Stories from the Stringam Family Ranches of Southern Alberta

From the 50s and 60s to today . . .



Thursday, June 28, 2012

I Can Fix That!


Foreground: Ranch. Background: Machinery Hill

On the Stringam Ranch, there was a hill.
A large hill.
It had old machinery parked on top.
We called it the 'Old Machinery Hill'.
Okay, so creative, we weren't.
There could be found the outdated, outmoded and discarded mechanical devices of ranch life.
Mowers, haybines, cultivators, tractors, cars and trucks.
All neatly parked in rows.
My brothers spent many blissful hours on that hill, deconstructing the various machines (and machine engines) to be found.
Excitedly, they would point out to me the valves and sprockets pulled from this amazing machine and 'Wow! Aren't they fantastic?!' Then proceed to explain just how these intricate little marvels fit into the whole 'making-this-machine-bale-hay' scenario.
To which I would nod and smile.
Then run off to see what the horses were doing.
But that was just the beginning of my brothers' mechanical adventures.
Throughout their lives, I can picture them with various machine parts spread out neatly as they re-constructed and fine-tuned.
Something that still goes on today.
I should probably mention that the 'mechanical bug' hit me as well.
Later.
I took apart, fixed and re-assembled in my world, too.
Mom's piano-organ. Her toaster. Iron.
The only thing that defeated me were the clippers.
Oh, and the washing machine and I have a history, too.
But we won't mention those.
Please.
Moving ahead . . .
Our four-year-old grandson was playing quietly in their basement.
A little too quietly.
Usually this heralded trouble.
His mother went to check.
She found him with one of his sister's musical toys disassembled in front of him.
Part of it had stopped working.
The need for new batteries had been ruled out because the other parts were still working.
He had rummaged through his father's tools and found the screwdriver he needed.
Then proceeded to take the toy apart.
This was when his mother came in.
He looked up at her.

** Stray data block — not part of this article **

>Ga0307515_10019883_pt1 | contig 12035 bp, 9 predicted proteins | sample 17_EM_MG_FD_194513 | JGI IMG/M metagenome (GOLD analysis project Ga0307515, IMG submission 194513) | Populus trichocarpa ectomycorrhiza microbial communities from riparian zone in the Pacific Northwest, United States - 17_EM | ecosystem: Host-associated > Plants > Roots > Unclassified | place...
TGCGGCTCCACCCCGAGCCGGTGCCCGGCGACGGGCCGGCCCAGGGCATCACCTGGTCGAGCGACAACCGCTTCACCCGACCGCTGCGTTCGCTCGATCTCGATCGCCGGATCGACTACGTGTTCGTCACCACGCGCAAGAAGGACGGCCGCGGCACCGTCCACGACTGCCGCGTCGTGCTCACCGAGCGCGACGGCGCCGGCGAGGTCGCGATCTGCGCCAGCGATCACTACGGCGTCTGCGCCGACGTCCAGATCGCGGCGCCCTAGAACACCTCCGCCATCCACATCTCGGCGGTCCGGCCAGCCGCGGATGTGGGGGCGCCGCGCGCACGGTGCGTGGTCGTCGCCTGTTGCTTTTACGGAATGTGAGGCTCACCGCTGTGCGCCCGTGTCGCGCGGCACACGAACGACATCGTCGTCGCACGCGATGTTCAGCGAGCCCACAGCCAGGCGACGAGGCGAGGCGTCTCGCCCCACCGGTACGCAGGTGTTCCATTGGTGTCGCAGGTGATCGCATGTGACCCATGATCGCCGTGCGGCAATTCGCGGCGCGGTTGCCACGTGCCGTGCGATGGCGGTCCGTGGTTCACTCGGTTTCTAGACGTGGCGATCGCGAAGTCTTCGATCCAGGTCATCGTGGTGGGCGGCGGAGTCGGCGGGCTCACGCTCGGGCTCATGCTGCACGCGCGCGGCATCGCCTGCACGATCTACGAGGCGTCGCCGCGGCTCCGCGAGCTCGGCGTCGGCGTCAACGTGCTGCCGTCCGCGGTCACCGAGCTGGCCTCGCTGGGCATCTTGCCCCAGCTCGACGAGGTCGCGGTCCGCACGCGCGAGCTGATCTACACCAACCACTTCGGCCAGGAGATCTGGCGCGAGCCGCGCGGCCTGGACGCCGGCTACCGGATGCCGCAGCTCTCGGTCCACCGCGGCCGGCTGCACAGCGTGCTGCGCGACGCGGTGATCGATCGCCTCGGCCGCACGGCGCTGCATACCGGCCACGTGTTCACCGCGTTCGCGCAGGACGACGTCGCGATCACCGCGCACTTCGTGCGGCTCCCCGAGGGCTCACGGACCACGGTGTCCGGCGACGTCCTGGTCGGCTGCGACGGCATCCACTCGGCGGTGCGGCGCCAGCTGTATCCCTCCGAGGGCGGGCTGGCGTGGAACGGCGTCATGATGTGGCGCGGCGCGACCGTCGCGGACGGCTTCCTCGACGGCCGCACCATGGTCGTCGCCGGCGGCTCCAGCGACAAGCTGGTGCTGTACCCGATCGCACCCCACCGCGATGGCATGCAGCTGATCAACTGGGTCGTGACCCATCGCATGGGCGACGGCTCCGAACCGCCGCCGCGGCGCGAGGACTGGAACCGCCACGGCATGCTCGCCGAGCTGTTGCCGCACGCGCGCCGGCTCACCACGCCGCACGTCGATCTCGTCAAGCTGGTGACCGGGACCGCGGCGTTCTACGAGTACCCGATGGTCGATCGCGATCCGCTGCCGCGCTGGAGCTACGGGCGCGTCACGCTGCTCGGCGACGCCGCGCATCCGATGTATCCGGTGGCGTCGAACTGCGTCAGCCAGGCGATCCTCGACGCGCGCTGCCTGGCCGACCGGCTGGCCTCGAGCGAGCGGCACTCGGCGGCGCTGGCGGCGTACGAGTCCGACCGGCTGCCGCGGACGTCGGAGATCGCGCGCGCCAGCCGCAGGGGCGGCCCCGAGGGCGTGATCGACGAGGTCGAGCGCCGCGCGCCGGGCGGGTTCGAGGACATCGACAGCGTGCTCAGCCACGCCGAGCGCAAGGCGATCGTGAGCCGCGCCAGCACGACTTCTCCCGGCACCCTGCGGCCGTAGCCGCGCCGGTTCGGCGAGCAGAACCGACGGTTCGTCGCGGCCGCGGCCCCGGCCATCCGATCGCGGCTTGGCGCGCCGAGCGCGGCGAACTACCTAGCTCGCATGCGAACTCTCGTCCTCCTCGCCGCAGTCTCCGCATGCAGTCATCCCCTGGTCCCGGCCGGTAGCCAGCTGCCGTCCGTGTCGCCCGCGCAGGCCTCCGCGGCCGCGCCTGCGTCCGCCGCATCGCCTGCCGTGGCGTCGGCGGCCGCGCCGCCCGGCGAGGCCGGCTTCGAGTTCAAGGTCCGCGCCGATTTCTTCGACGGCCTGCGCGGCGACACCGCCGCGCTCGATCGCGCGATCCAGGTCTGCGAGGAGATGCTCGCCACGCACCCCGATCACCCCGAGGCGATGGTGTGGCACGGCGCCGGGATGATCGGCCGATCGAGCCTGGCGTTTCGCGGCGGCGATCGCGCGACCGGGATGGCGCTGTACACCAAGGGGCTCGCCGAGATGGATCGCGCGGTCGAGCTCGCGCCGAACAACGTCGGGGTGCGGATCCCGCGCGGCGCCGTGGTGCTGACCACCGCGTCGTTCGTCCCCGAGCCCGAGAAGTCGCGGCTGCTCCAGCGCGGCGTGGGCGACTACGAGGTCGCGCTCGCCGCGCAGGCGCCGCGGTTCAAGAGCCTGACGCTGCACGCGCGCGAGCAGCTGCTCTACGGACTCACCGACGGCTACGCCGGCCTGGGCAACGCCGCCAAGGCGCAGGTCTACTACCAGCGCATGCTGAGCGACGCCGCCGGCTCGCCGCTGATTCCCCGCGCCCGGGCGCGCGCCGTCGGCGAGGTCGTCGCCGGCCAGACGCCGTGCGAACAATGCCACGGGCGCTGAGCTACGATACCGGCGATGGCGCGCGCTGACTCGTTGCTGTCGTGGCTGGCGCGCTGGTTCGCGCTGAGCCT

“It wasn't working,” he said calmly.
Something he had pointed out to her on numerous occasions.
“So I'm fixing it.”
Now remember, this boy just turned four in April.
The two of them saw that a wire had become disconnected.
They reconnected.
No response.
“It has a micro-chip,” he said suddenly, pointing. “Maybe it just needs a new micro-chip.”
His mother stared at him. “You're probably right,” she said, finally.
When she told us the story, I was reminded suddenly of my brothers.
With their tools.
And their sprockets and wheels.
The torch is passed.
The newest generation . . .
Photo Credit


10 comments:

  1. Thanks for posting that. It's gratifying that generations down the line are developing that sense of what makes it tick, and fixing it. Interesting that my grandkids, while not blessed with the fixing bug, know where to get it fixed. Case in point: Bridgit and Brynn (5&4) were playing with Grandma's plastic penguin (18" tall). One of them dropped it and it broke. The response from Bridgit: "Papa will fix it."

    ReplyDelete
    Replies
    1. Yep. Still relying on that generation who used to take things apart up on the Old Machinery Hill! Soooo cute!

      Delete
  2. It amazes me what my son can come up with too! He is so much more mechanical then I am, and it definitely comes from his Grandpas. I love how traits like that carry through generations.

    ReplyDelete
    Replies
    1. That's what I love to see the most. Traits that carry on through families. "Oh, Grampa used to do that. Oh, Great-grampa used to do that. It's so . . . heart-warming!

      Delete
  3. My brother (as mechanical as your brothers) came home to find his three year old sitting in the stairwell, reassembling the latch/doorknob assembly of the side door. They do come by it honestly.

    ReplyDelete
    Replies
    1. Absolutely amazing! They must just absorb it!

      Delete
  4. WOW, he is talented... all being 4 years old, amazing:)

    ReplyDelete
    Replies
    1. He's doing things that I didn't figure out until I was 14! That's says something. About him. Or about me . . .

      Delete

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